Night World (film)

Night World is a 1932 American pre-Code drama film featuring Lew Ayres, Mae Clarke, and Boris Karloff.[1] The supporting cast includes George Raft and Hedda Hopper (before she became a noted gossip columnist).

Night World
Mae Clarke (center)
Directed byHobart Henley
Produced byCarl Laemmle, Jr.
Screenplay byRichard Schayer
Story byAllen Rivkin
P. J. Wolfson
StarringLew Ayres
Mae Clarke
Boris Karloff
CinematographyMerritt B. Gerstad
Edited byMaurice Pivar
Production
company
Distributed byUniversal Pictures
Release date
  • May 5, 1932 (1932-05-05) (US)
Running time
58 minutes
CountryUnited States
LanguageEnglish

The movie was directed by Hobart Henley and features an early Busby Berkeley music number, "Who's Your Little Who-Zis".[2] Although Karloff is a villain, he plays a charming man, quite unlike most of the parts he was allowed to play at the time.

Plot

On a cold winter's night outside Happy's Nightclub, Irish-American police officer Ryan (Robert Emmett O'Connor) chats with African-American doorman Tim Washington (Clarence Muse), who is worried about his critically ill wife. Inside, club owner Happy (Boris Karloff) is arguing with his shrewish but glamorous wife Jill (Dorothy Revier) and welcoming frequent customers Ed Powell (George Raft), a crooked gambler, and Michael Rand (Lew Ayres). Rand is a wealthy college boy who watched his mother kill his father after catching him with another woman, a case widely covered by the tabloids. Rand is now drinking heavily to deaden his pain.

Backstage, gambler Powell asks chorus girl Ruth Taylor (Mae Clarke) for a date and, after losing an impromptu bet, she agrees to go out with him. After the floor show, all the chorus girls are asked to stay late by their cruel dance master, Klauss (Russell Hopton), who is secretly having an affair with Happy's wife Jill.

Edith Blair (Dorothy Petersen) spots a drunken Michael sitting alone at a table. Edith was the 'other woman' in the murder of Michael's father. She tells Michael that she and his father were only good friends, and that his father loved him deeply. She also tells Michael that his killer mother never loved his father, and cursed him as he was dying. An upset Michael creates an outburst and overturns a table at the nightclub. He passes out after being punched, and is taken to the back room of the club where Ruth cares for him.

Happy leaves to discuss bootleg liquor purchases with another gangster, Jim. (Huntley Gordon.) As he exits, doorman Tim asks if he can leave early to visit is ailing wife, but Happy refuses.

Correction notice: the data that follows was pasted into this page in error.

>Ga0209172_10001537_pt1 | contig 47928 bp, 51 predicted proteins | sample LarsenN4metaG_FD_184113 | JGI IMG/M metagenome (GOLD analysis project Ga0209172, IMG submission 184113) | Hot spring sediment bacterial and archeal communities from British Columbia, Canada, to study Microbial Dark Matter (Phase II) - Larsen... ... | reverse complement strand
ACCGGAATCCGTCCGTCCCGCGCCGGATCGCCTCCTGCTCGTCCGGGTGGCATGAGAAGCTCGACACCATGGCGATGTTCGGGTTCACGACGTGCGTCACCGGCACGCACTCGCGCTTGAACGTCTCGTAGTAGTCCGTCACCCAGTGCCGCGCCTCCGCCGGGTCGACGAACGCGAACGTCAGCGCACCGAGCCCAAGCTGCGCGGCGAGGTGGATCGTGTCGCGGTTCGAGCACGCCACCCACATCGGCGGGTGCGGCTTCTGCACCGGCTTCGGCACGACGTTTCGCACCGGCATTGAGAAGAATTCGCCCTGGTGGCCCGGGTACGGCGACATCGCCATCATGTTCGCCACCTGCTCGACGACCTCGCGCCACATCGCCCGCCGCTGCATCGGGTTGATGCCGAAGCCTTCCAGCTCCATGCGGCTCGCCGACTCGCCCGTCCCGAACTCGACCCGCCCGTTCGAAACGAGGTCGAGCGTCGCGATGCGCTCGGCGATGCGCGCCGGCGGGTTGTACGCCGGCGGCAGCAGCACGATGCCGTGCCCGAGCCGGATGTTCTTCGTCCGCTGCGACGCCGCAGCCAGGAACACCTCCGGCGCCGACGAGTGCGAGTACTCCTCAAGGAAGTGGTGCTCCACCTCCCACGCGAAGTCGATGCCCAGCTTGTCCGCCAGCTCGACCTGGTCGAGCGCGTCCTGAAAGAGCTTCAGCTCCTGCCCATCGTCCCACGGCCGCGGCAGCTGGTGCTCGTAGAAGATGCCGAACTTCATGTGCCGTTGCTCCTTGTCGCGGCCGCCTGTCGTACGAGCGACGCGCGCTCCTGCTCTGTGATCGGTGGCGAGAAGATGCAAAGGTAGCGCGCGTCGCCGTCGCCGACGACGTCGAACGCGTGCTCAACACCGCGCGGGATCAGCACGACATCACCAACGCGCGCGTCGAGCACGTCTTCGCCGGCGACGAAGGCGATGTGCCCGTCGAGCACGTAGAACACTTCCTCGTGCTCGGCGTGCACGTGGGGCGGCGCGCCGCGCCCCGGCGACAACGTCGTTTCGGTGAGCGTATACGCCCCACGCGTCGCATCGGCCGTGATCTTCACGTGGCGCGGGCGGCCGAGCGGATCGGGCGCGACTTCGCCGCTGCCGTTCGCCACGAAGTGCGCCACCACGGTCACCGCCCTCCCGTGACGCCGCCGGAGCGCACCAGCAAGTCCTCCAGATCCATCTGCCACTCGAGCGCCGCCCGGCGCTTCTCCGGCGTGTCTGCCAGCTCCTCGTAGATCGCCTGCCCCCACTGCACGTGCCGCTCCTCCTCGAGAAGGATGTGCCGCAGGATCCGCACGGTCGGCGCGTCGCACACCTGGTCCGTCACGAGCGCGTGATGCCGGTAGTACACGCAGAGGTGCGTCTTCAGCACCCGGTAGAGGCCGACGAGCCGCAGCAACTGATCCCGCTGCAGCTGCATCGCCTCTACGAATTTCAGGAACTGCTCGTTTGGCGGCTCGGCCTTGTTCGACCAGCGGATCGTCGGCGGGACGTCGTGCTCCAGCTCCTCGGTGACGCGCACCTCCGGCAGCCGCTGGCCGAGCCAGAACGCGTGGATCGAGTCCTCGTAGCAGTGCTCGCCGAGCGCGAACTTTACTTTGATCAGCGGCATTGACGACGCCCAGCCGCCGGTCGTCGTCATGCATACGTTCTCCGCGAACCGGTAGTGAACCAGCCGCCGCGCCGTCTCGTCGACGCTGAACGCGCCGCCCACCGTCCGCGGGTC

When Michael wakes up from his liquor-related nap, he and Ruth have a warm chat. Gambler Powell interrupts them and insists Ruth to come to his apartment immediately. Michael punches Powell and Tim takes the fallen gambler out to a taxi. Suddenly, Michael's mother (Hedda Hopper) arrives at the nightclub. Michael confronts her about the way she treated his father.

The late-night dance rehearsal continues, but Klauss calls a break so he can spend more time with Jill. Happy returns, and Tim asks again if he can go see his wife in the hospital. Happy refuses. Happy catches Jill and Klauss together, and Klauss leaves in disgrace. Happy tells Jill that he will not divorce her, but remain married to her and do his best to make her miserable.

Michael and Ruth sit down for a meal together. Michael asks Ruth if she would be interested in running away to Bali with him, as his wife, even though they have only known each other for a few hours. Their happy moment is interrupted by Tim, who has just learned that his wife is dead. As he leaves the club to finally go to her bedside, he is fatally shot by gangster Jim and a comrade, who have come for Happy. They shoot Happy and then his wife Jill. When they turn their guns towards Michael and Ruth, they are suddenly shot dead by the returning police officer Ryan. Michael and Ruth get into the police wagon together, and Ruth agrees to go Bali with Michael.

Cast

Production

The film's working title was Night Club.[3] This film is preserved in the Library of Congress collection.[4]

Reception

The New York Times said "the film is a symphonic arrangement of songs and snatches of human experience. Unfortunately, the result is mainly a strained and artificial fiction. The threads have been forced into the pattern, willy, nilly." It added that Raft and Muse "give effective performances."[5]

See also

References

  1. Night World, imdb.com; accessed August 9, 2015.
  2. Everett Aaker, The Films of George Raft, McFarland & Company, 2013 p 26
  3. Night World at TCMDB
  4. Catalog of Holdings The American Film Institute Collection and The United Artists Collection at The Library of Congress, (<-book title) p.127 c.1978 by The American Film Institute
  5. Review of film at New York Times
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